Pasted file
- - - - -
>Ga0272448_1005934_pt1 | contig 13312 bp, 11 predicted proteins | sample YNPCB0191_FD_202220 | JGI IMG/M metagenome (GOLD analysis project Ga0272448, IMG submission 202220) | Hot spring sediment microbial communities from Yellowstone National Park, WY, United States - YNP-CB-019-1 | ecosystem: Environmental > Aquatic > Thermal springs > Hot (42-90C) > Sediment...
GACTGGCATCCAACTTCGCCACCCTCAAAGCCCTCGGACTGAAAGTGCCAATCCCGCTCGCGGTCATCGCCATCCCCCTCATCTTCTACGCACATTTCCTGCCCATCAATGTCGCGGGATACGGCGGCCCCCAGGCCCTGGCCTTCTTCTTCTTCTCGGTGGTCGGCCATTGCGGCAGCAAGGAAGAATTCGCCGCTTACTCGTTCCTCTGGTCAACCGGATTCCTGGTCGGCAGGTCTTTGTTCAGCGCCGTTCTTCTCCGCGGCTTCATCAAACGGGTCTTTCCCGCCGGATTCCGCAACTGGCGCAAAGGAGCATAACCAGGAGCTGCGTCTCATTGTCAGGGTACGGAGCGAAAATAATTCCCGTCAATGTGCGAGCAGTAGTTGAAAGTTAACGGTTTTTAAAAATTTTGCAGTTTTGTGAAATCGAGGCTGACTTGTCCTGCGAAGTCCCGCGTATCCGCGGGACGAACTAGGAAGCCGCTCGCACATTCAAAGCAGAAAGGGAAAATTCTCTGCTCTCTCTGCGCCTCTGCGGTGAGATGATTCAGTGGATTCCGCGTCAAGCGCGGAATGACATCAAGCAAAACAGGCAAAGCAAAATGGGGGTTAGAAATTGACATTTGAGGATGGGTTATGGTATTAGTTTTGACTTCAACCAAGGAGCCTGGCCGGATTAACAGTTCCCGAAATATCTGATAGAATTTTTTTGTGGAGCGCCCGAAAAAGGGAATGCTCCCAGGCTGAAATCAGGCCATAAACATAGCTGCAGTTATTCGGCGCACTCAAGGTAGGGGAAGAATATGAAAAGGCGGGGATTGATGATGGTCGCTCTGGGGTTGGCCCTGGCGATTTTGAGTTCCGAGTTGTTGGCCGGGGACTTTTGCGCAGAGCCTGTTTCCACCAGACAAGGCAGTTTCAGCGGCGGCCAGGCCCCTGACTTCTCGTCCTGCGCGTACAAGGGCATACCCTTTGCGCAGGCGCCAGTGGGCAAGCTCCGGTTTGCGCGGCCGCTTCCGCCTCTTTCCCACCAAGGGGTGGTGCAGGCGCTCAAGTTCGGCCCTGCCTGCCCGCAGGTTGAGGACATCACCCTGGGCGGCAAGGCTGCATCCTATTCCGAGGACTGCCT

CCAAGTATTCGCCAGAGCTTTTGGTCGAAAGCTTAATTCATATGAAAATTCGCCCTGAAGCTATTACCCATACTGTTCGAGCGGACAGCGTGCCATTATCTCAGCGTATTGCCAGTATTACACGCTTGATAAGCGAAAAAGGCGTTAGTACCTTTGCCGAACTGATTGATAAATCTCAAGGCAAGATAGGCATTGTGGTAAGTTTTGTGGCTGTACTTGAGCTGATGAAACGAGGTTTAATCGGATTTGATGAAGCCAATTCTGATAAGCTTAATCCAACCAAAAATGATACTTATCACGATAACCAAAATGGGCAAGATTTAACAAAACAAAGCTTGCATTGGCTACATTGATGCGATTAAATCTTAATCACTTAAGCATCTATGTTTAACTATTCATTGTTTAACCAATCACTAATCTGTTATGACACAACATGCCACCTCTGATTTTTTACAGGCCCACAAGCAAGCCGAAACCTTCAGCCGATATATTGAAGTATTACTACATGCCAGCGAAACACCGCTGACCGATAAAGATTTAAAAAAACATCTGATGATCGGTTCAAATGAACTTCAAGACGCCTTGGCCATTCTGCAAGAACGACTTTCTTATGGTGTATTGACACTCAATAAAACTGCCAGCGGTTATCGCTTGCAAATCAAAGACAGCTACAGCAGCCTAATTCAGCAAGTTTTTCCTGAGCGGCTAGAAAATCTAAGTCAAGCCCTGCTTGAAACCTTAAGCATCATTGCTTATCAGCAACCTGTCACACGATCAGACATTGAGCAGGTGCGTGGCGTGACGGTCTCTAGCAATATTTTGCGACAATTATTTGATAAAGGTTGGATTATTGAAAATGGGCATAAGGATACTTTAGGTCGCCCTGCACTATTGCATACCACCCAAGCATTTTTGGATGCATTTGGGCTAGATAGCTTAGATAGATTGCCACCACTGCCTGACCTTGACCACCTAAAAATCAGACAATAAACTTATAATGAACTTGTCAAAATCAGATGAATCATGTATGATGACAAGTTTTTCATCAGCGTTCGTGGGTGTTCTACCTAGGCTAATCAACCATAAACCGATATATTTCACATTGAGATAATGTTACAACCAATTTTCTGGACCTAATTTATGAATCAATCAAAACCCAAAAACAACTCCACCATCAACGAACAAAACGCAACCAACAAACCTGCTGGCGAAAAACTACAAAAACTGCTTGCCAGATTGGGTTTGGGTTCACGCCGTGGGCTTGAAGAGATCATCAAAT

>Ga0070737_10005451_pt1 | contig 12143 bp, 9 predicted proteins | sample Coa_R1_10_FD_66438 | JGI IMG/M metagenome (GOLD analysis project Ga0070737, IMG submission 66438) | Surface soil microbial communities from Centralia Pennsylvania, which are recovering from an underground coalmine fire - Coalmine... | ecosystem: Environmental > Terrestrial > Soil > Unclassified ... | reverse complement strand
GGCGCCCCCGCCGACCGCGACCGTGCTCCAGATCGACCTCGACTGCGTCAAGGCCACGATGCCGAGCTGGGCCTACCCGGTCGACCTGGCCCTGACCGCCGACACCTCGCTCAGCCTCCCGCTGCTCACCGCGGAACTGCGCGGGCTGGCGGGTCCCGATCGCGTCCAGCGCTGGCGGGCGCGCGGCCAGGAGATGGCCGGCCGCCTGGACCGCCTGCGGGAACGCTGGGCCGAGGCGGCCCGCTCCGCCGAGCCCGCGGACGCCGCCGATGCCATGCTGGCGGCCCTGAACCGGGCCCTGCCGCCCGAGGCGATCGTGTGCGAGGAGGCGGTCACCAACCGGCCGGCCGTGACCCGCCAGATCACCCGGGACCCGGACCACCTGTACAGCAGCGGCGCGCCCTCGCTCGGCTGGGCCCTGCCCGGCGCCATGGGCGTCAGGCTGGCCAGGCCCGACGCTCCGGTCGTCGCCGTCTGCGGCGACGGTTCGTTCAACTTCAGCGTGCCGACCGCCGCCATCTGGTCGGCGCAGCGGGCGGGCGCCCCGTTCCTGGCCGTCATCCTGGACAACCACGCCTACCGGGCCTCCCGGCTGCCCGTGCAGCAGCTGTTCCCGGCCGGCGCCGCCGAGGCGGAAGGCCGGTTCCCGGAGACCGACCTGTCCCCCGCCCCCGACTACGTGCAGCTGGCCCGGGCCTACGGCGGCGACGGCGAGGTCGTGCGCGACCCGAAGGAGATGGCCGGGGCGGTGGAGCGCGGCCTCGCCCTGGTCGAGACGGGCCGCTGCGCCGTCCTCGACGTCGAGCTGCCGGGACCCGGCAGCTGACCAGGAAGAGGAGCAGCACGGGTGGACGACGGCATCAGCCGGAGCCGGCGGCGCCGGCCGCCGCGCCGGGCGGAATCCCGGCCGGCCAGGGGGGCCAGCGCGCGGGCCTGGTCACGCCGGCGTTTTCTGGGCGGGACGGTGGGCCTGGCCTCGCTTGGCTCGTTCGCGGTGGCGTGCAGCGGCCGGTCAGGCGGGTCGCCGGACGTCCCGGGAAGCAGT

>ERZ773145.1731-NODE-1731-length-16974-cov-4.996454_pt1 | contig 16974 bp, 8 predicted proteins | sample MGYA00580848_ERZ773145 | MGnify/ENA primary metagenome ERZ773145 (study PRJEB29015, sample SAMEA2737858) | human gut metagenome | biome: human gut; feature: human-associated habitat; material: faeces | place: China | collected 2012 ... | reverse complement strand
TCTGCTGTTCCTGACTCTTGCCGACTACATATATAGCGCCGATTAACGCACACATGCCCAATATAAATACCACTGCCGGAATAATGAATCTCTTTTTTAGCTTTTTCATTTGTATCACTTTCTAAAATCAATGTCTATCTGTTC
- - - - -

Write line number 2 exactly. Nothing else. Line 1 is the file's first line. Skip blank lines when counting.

GACTGGCATCCAACTTCGCCACCCTCAAAGCCCTCGGACTGAAAGTGCCAATCCCGCTCGCGGTCATCGCCATCCCCCTCATCTTCTACGCACATTTCCTGCCCATCAATGTCGCGGGATACGGCGGCCCCCAGGCCCTGGCCTTCTTCTTCTTCTCGGTGGTCGGCCATTGCGGCAGCAAGGAAGAATTCGCCGCTTACTCGTTCCTCTGGTCAACCGGATTCCTGGTCGGCAGGTCTTTGTTCAGCGCCGTTCTTCTCCGCGGCTTCATCAAACGGGTCTTTCCCGCCGGATTCCGCAACTGGCGCAAAGGAGCATAACCAGGAGCTGCGTCTCATTGTCAGGGTACGGAGCGAAAATAATTCCCGTCAATGTGCGAGCAGTAGTTGAAAGTTAACGGTTTTTAAAAATTTTGCAGTTTTGTGAAATCGAGGCTGACTTGTCCTGCGAAGTCCCGCGTATCCGCGGGACGAACTAGGAAGCCGCTCGCACATTCAAAGCAGAAAGGGAAAATTCTCTGCTCTCTCTGCGCCTCTGCGGTGAGATGATTCAGTGGATTCCGCGTCAAGCGCGGAATGACATCAAGCAAAACAGGCAAAGCAAAATGGGGGTTAGAAATTGACATTTGAGGATGGGTTATGGTATTAGTTTTGACTTCAACCAAGGAGCCTGGCCGGATTAACAGTTCCCGAAATATCTGATAGAATTTTTTTGTGGAGCGCCCGAAAAAGGGAATGCTCCCAGGCTGAAATCAGGCCATAAACATAGCTGCAGTTATTCGGCGCACTCAAGGTAGGGGAAGAATATGAAAAGGCGGGGATTGATGATGGTCGCTCTGGGGTTGGCCCTGGCGATTTTGAGTTCCGAGTTGTTGGCCGGGGACTTTTGCGCAGAGCCTGTTTCCACCAGACAAGGCAGTTTCAGCGGCGGCCAGGCCCCTGACTTCTCGTCCTGCGCGTACAAGGGCATACCCTTTGCGCAGGCGCCAGTGGGCAAGCTCCGGTTTGCGCGGCCGCTTCCGCCTCTTTCCCACCAAGGGGTGGTGCAGGCGCTCAAGTTCGGCCCTGCCTGCCCGCAGGTTGAGGACATCACCCTGGGCGGCAAGGCTGCATCCTATTCCGAGGACTGCCT